Thursday, June 19, 2014

1 Out Of 4 ?

By some counts the Mayor is now 1 out of 4 for big downtown projects. He has not stopped or greatly altered he CentrePointe block. South Limestone, for all its expense ($7000 a foot?), is working out well. Rupp Arena's redesign has fallen to University's re-emphasis on education if not lack of statewide public interest. The 21c hotel may be his one bright spot.

The Mayor and Council have now declared the Rupp remodel to be in a state of suspended development. That does not mean the the rest of the Arts and Entertainment district, of which Rupp Arena's re-do was initially a minor part, cannot proceed. The 20 acre High St parking lot should be developed and with an emphasis on residential spaces for families.

The property taken for the High St lot was once home to many families. The fact that they were of a lower economic status made it easy to target them for removal or relocation. That much land being used so infrequently is a greater waste than bailing out certain developers. If we desire to expand our downtown's central core, that would be an excellent direction and place to start.

Being that the property is owned by the government, or at least a quasi-government agency, and the desire is to encourage private development whenever possible, the City should “jump-start” the process by lowering the acquisition costs in the downtown area. Developing smaller, individual buildings rather than massive, CentrePointe sized projects and including welcoming street facades to enhance the walkability of the area will work here – as it has in other locations. (Can you say JDI?)

What happens to the seldom mentioned Town Branch Trail and the amphitheater/park to replace the Cox Street lot should take a back seat to reviving our downtown residential scene so that someone is downtown to enjoy those amenities. Driving downtown to walk along a reconstructed stream bed or rebuilt rolling hills just does not do it for me.

So, where are the other glimmers of hope for downtown?

The Main & Vine project may be getting its parking garage (yea?) but it is very quiet down there.

The competing IMAX style theaters show little signs of progress as we near the end of June.

The Kickstarter campaign for a restaurant in the Distillery District grabbed some press.

I am keeping my eye on West Short St. The parking lot beside and between the Village Idiot and Church Street. Some recent property transactions over the last three years which coincide with the creation of LLC's of the new owners lends credence to the rumors of major players inquiring about the space. I need to look more closely for recent survey markings and I will look.

I also hope that the Food Truck days at the newspaper, Cup of Commonwealth and Dad's Favorites will continue the offerings that a goodly number of our young professionals appear to partake.

Tuesday, June 17, 2014

Not Easy Being Green

Kermit, the frog, may have said it best. “It is not easy being green”, especially in Lexington, Ky.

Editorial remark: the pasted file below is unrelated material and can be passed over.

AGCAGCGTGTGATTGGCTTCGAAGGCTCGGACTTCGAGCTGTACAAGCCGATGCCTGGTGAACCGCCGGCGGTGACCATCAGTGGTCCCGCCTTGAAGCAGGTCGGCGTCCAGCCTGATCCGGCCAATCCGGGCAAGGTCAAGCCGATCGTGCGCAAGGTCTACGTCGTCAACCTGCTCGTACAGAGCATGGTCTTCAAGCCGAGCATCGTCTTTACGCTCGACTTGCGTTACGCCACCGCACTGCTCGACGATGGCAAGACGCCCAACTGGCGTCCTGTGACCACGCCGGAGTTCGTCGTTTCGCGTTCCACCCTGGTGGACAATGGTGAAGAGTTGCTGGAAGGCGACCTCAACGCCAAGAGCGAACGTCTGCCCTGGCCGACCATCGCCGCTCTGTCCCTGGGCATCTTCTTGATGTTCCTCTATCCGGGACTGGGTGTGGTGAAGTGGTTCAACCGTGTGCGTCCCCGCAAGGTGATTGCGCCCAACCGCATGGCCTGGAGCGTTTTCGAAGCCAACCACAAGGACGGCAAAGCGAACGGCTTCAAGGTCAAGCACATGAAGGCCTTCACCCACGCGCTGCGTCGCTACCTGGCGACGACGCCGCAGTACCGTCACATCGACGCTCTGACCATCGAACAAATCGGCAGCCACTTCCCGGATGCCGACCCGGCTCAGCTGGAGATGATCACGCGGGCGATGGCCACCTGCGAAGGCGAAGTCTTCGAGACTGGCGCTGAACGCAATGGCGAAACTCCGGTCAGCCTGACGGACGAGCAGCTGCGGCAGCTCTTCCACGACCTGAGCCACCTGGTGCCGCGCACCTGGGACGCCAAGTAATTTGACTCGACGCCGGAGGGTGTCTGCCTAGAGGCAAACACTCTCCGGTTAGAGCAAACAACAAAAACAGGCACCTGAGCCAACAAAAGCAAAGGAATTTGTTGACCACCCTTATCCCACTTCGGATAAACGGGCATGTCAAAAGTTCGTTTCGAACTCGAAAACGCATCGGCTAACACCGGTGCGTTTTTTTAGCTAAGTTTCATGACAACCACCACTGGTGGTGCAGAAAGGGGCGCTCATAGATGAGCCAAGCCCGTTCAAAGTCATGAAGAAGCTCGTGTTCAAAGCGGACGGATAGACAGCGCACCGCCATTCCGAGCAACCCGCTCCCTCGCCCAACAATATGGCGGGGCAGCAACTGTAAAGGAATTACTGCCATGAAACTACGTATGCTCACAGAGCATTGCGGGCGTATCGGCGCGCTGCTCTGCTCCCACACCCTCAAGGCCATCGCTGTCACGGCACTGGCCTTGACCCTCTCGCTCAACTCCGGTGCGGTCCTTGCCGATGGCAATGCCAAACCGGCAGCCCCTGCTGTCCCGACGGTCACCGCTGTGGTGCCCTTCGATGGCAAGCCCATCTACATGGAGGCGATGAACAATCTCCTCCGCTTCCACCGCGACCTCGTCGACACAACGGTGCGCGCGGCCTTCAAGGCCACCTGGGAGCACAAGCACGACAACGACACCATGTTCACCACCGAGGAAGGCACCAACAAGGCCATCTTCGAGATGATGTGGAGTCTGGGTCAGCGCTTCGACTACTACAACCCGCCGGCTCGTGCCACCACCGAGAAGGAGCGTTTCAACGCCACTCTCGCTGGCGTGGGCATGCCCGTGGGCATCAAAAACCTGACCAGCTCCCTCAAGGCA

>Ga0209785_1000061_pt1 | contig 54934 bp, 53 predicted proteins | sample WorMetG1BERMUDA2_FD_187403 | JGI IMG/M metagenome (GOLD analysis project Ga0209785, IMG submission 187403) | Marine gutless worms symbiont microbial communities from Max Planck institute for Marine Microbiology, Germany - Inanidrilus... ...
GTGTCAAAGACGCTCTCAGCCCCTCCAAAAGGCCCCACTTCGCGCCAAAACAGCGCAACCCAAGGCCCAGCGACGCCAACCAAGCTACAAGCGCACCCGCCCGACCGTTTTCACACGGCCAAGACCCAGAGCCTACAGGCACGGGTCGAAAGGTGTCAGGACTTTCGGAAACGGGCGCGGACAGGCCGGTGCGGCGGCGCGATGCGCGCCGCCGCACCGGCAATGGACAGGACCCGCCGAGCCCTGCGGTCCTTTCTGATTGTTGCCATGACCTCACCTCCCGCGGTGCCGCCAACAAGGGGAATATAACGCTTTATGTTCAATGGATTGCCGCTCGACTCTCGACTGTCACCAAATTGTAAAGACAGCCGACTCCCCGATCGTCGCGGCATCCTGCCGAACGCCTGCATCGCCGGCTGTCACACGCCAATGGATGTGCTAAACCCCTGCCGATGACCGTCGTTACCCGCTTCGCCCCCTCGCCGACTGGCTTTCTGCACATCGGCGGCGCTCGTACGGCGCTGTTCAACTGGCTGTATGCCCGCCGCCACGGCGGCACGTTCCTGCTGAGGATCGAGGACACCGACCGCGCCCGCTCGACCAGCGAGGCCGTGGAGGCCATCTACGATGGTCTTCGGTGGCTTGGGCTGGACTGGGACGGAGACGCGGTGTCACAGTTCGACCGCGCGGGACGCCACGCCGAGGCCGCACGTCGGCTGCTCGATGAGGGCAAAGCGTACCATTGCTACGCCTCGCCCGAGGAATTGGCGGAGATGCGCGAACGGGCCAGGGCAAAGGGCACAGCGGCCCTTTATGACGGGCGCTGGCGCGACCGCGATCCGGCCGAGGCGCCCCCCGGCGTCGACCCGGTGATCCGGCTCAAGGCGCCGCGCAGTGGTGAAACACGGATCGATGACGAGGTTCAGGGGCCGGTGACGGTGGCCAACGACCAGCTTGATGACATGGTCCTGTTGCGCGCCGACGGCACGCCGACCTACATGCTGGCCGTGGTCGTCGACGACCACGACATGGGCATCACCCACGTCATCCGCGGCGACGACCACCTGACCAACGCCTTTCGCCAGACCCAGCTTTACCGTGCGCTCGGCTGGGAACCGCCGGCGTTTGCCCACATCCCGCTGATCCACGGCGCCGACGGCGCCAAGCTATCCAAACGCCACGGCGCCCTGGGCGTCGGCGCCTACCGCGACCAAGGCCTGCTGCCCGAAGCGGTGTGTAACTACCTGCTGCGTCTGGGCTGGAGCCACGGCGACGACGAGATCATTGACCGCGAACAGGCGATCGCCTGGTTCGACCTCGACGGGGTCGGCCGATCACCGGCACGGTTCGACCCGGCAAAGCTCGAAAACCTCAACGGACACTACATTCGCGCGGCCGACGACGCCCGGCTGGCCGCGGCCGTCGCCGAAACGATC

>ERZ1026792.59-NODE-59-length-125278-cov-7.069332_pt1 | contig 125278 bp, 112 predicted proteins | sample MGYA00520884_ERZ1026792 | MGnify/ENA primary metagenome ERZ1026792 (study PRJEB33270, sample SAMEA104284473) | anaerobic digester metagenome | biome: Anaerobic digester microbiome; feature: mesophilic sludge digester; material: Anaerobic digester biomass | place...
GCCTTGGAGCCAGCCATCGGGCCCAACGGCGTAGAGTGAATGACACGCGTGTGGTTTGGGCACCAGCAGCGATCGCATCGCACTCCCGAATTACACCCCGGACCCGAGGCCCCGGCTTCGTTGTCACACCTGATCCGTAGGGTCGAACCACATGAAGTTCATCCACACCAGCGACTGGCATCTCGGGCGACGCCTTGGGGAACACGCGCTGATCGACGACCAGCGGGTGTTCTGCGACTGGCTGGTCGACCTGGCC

Take the issue of recycling your household materials. There are a lot of items on the approved list but not everything with the international recycling symbol is acceptable. I know that, for my family, we put out nearly 3 times as much recycling material as we do waste material. I hope that that is pretty much standard.

It takes way more effort to recycle the household electronic stuff than usual. You have to make special trips across town and you have a limited number of times per year per household. Certain items are allowed and others are not (CFL bulbs are not).

Then we have the community drop-off locations for those who do not have individual or adequate residential service. You know, the ones with the blue roll-off boxes with the small black doors, where you place all recyclable materials in the container, without separating. The map below shows the LFUCG managed locations as of this morning.

Last week the map also presented a spot (No. 2) at Sam's Club on New Circle Rd, between Liberty and Winchester Rds. Apparently the site was being either well used or vastly misused as the ground around it became a repository for things that would not fit in the container. Being a nuisance for the property owner, they asked for it to be removed.

One cannot help but notice that it results in a massive hole in the northeast quadrant of the older part of town. Compared to the rest of the community, should we be surprised that it could be so well used? Do we expect the residents there to be the type which will not recycle?

I do understand the type of corporate citizen Sam's Club wishes to be, but this may have been the wrong approach. Perhaps Costco could step in and demonstrate more of their business leadership.

In a city that touts itself as forward thinking and urging it residents to “Live Green”, this map nearly shouts that the stratified economic class living on the south and west sides of town are getting the service intended for all. The actions taken by Sam's Club and the City just appear to reinforce that notion.